rivers <- st_read('data/Large_rivers.shp')
## Reading layer `Large_rivers' from data source `/Users/matteodefelice/Documents/Work/swicca-rivers/data/Large_rivers.shp' using driver `ESRI Shapefile'
## Simple feature collection with 20 features and 2 fields
## geometry type:  MULTILINESTRING
## dimension:      XY
## bbox:           xmin: 2683612 ymin: 1681231 xmax: 5852419 ymax: 5050981
## epsg (SRID):    NA
## proj4string:    +proj=laea +lat_0=52 +lon_0=10 +x_0=4321000 +y_0=3210000 +ellps=GRS80 +units=m +no_defs

Into the rivers data frame you have the spatial data for the 20 longest rivers in Europe.

head(rivers)
## Simple feature collection with 6 features and 2 fields
## geometry type:  MULTILINESTRING
## dimension:      XY
## bbox:           xmin: 2764964 ymin: 1681231 xmax: 5852419 ymax: 3422320
## epsg (SRID):    NA
## proj4string:    +proj=laea +lat_0=52 +lon_0=10 +x_0=4321000 +y_0=3210000 +ellps=GRS80 +units=m +no_defs
##           NAME Shape_Leng                       geometry
## 1       Danube  2770357.4 MULTILINESTRING ((4185683 2...
## 2        Douro   816245.2 MULTILINESTRING ((2764964 2...
## 3         Ebro   826990.9 MULTILINESTRING ((3178372 2...
## 4         Elbe  1087288.3 MULTILINESTRING ((4235352 3...
## 5 Guadalquivir   599758.3 MULTILINESTRING ((2859329 1...
## 6     Guadiana  1063055.4 MULTILINESTRING ((2778234 1...

We are ready to choose the river we want to analyse, let’s focus on the Rhine.

selected_river <- rivers %>%
    filter(str_detect(NAME, 'Rhine'))

What we need now? We need to extract the vector of all the sub-basins identifiers - stored in the field SUBID of the subbasins_definition shapefile - of the sub-basins that include the selected river. To do that we should intersect the two shapefiles after having them in the same coordinate reference system (crs)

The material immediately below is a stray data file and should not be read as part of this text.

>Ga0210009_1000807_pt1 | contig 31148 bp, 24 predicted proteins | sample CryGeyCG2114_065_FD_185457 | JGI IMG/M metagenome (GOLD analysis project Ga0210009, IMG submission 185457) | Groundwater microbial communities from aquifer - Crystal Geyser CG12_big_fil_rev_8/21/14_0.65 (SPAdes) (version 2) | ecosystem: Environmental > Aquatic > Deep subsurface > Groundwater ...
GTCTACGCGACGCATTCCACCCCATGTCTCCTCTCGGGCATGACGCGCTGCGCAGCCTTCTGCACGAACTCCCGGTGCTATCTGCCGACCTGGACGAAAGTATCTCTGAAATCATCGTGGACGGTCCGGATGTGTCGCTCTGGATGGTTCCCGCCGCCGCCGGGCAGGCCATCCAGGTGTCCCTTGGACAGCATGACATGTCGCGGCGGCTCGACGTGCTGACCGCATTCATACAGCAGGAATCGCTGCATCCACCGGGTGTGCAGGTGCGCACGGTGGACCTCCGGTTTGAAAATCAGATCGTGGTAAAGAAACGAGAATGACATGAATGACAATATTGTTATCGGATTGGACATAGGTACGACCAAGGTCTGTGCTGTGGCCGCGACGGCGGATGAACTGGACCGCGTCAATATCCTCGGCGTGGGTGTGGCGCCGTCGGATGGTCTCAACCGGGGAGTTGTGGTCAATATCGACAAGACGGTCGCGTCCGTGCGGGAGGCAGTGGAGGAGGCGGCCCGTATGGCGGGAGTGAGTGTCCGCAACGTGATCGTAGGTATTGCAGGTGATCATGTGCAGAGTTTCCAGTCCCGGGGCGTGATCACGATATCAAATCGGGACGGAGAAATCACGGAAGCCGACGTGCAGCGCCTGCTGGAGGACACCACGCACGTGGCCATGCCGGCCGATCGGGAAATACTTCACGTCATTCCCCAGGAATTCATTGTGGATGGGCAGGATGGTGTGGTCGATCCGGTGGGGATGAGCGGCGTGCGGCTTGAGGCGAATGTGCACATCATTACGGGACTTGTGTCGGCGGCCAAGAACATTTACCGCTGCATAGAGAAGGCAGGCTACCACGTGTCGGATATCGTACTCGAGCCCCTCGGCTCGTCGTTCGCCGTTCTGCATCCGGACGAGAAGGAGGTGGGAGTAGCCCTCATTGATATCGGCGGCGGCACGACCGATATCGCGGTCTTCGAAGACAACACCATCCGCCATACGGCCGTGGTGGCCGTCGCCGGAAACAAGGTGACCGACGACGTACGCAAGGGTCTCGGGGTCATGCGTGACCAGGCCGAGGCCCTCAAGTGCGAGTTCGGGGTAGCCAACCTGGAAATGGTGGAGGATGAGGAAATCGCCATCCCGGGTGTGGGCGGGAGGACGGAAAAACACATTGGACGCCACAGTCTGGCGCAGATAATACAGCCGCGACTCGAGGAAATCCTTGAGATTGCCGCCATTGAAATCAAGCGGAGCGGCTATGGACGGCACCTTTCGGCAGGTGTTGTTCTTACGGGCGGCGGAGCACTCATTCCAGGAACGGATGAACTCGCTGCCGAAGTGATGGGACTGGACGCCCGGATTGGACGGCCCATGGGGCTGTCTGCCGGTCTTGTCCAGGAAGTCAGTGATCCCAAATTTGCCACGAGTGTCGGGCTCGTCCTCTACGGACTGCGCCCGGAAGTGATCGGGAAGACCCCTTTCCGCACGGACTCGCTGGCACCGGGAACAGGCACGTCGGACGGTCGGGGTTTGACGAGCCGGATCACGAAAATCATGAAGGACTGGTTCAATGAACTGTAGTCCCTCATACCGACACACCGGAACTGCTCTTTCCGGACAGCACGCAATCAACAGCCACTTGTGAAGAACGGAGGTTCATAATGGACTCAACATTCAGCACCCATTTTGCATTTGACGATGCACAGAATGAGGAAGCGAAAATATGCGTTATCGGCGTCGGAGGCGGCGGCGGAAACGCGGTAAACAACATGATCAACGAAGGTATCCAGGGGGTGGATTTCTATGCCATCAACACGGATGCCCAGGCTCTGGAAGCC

sel_subids <- st_intersection(selected_river %>% st_transform(st_crs(subbasins_definition)),
                              subbasins_definition) %>%
    pull(SUBID)
## although coordinates are longitude/latitude, st_intersection assumes that they are planar
## Warning: attribute variables are assumed to be spatially constant
## throughout all geometries

We can show the selected sub-basins to check if everything is correct. The plot takes a few seconds, because the shapefile of the sub-basins is quite large.

check_plot <- subbasins_definition %>% 
    transmute(selected = if_else(SUBID %in% sel_subids, 1, 0)) %>% 
    st_crop(c(xmin = 3, ymin = 46, xmax = 12, ymax = 52)) %>% 
    ggplot() + 
    geom_sf(aes(fill = as.factor(selected)), lwd = 0.1, color = 'gray80') +  
    borders("world") + 
    coord_sf(xlim = c(3, 12), ylim = c(46, 52)) + 
    scale_fill_manual(values = c('white','brown1'), guide = FALSE) 
## although coordinates are longitude/latitude, st_intersection assumes that they are planar
## Warning: attribute variables are assumed to be spatially constant
## throughout all geometries
## 
## Attaching package: 'maps'
## The following object is masked from 'package:purrr':
##
print(check_plot)

Consecutive days of good weather